The abundance of Fire Clay has made the manufacturing of brick a very profitable business. A large deposit was found near Moyer Station. With the construction of Coke Ovens the overwhelming amount of bricks needed was astronomical. Within the township there were two Brick Works. The "Southwest Firebrick Works" built in 1871 at Moyer Station by Kilpatrick & Company. This works had four ovens and had the capacity of making 8,000 bricks per day.
In Wooddale a clay deposit of excellent quality was discovered (at the upper end of the present day Greenlick Reservoir and the Factory was near the Minick Farm). John Wesley Kinneer was the founder and owner of the brick plant started in 1880. There was such a great demand for the bricks which caused more employment at the brick plant. The brick works had a capacity of 4,000 bricks per day. The section of land laying to the east and south of the Mudd School was surveyed and laid out into building lots and streets. Here was being laid out a foundation for a future town. In 1881 misfortune came in form of a fire that totally destroyed the brick plant and any dreams of a new town. *****
COAL & COKE
Coal Mining and Coke Manufacturing were BIG industries within the township. The following mines and coke yards are the ones that have been well documented or known of:
BLAIR MINE Was located along Route 982 and Franklin Road near the old Franklin School. The year and owners are not known.
PATTERSON BANK MINE (1877-?) Was located in Laurelville somewhere along Jacobs Creek. The owner was Mr. J. Patterson.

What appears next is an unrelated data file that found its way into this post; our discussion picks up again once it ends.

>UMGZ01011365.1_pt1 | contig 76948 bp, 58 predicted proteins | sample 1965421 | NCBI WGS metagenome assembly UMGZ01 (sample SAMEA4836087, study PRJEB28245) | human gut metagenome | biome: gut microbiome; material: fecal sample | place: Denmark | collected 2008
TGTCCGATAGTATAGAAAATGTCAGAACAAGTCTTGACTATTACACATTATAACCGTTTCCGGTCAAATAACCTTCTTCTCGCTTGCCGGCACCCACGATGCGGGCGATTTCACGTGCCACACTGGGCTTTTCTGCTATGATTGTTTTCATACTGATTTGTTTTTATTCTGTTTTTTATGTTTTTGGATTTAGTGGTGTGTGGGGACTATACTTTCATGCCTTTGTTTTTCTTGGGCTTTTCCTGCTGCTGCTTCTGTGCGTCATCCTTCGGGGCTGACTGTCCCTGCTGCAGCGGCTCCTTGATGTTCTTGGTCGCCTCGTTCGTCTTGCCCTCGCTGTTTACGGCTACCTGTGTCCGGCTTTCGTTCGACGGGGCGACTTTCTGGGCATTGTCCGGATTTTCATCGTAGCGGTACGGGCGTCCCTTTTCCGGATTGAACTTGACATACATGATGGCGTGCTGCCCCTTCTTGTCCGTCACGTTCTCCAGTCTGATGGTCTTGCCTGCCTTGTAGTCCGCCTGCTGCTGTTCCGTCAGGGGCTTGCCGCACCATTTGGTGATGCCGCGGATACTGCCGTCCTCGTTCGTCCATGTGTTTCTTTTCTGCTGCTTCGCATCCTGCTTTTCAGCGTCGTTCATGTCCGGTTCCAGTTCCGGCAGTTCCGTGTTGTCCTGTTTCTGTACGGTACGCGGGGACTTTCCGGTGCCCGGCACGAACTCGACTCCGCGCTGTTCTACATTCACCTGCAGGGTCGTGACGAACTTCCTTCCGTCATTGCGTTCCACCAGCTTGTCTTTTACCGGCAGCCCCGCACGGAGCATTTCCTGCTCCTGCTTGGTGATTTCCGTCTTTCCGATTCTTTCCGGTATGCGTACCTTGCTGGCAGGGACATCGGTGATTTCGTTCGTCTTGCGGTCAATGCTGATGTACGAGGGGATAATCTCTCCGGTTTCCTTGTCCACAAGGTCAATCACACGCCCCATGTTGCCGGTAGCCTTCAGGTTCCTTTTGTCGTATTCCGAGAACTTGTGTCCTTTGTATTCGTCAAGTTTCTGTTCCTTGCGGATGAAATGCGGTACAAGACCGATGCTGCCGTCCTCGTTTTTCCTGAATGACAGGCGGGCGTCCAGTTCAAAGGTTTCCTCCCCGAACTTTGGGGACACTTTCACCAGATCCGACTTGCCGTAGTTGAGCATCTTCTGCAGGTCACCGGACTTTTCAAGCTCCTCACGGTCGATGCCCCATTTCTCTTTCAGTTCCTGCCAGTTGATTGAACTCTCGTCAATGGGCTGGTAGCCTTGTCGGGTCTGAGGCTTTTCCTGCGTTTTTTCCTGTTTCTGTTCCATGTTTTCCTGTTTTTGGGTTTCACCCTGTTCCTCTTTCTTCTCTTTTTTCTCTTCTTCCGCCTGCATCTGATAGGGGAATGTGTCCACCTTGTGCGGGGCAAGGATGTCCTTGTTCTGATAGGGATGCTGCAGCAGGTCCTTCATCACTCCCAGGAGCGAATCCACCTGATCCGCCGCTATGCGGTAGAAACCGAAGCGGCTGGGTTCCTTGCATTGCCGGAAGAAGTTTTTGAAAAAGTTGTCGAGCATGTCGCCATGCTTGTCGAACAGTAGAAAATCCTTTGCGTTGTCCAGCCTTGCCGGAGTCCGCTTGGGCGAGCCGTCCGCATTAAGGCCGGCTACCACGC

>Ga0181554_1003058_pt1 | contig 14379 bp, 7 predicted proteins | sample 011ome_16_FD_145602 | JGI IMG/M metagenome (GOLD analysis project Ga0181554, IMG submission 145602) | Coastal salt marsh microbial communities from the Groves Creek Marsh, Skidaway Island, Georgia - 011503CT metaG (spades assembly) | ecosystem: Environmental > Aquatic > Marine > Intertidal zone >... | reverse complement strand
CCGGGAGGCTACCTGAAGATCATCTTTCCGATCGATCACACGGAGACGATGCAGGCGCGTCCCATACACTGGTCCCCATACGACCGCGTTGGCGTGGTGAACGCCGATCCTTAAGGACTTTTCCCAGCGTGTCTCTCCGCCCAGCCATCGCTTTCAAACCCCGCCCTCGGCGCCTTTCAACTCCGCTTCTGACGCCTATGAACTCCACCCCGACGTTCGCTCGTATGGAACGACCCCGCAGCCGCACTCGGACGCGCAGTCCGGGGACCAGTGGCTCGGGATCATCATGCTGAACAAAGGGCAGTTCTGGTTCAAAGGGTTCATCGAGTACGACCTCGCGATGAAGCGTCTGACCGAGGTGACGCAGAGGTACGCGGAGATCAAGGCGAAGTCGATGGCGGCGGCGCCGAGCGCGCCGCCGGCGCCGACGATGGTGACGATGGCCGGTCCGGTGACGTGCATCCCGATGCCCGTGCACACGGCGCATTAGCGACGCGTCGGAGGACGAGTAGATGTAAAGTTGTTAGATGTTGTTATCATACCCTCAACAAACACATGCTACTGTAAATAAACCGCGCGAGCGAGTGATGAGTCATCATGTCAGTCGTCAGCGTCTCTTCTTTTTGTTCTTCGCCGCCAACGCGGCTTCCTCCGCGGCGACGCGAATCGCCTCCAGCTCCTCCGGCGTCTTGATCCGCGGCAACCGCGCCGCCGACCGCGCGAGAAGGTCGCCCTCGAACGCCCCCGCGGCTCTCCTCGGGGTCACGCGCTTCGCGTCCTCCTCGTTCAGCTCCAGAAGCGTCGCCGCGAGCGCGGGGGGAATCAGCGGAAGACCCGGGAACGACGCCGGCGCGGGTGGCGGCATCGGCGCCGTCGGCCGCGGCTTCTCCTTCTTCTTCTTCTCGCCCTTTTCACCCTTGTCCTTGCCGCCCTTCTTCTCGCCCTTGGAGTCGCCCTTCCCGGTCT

PAINTER-DIAMOND MINE & COKE
McCLURE COKE WORKS (1871-1914) All was one in the same, but under different ownerships and names throughout the years. It was located along the B&O Railroad on the boarder of Bullskin and Upper Tyrone Townships. They had a total of 66 ovens. Of all the ovens, mine and a patch town, nothing is left but one "Company House". *****
PENNSVILLE MINE & COKE WORKS (1871-1914) A slope opening mine it was located along the Southwest Pennsylvania Railroad and near present day Route 119. This is the oldest coke ovens and yards in Fayette County. First owned by A. H. Sherrick. It embraced 165 acres of land. 71 ovens were built and lighted the summer of 1873. The Pennsville Ovens were located near the present day Everson Exit off of Route 119. Today there is only a few remnants of the ovens at the coke yard (Behind Pennsville Professional Center). *****
GRACE MINE & COKE WORKS (1875-1927) Was located along the Southwest Pennsylvania Railroad and ran from Moyer Station to Coalbrook. This was one of the largest coke yards in Fayette County. In 1889 it contained 410 coke ovens! This was also known as the Eldorado Coke Works. The patch town on the hill above the ovens is completely gone. Today there is a gun club located there. Very few coke ovens still exist. On the Bullskin and Connellsville Township line the patch town of Coalbrook still exist and is located at Route 119 and Bellview Road. *****
BRYCE BROTHERS (1893-1896) Operated a glass factory with one furnace in Hammondville. The products consisted of light brown tumblers, stem and tableware decorated by the process of needle etching. Within two years the demand for their products had outgrown the small factory and it was moved to a larger one on South Depot Street in Mount Pleasant in 1896. The old factory was located on the sharp corner of Main Street and Pershing Street. All that you can see from that corner now is a heavily wooded area. *****
*****Photos Coming Soon*****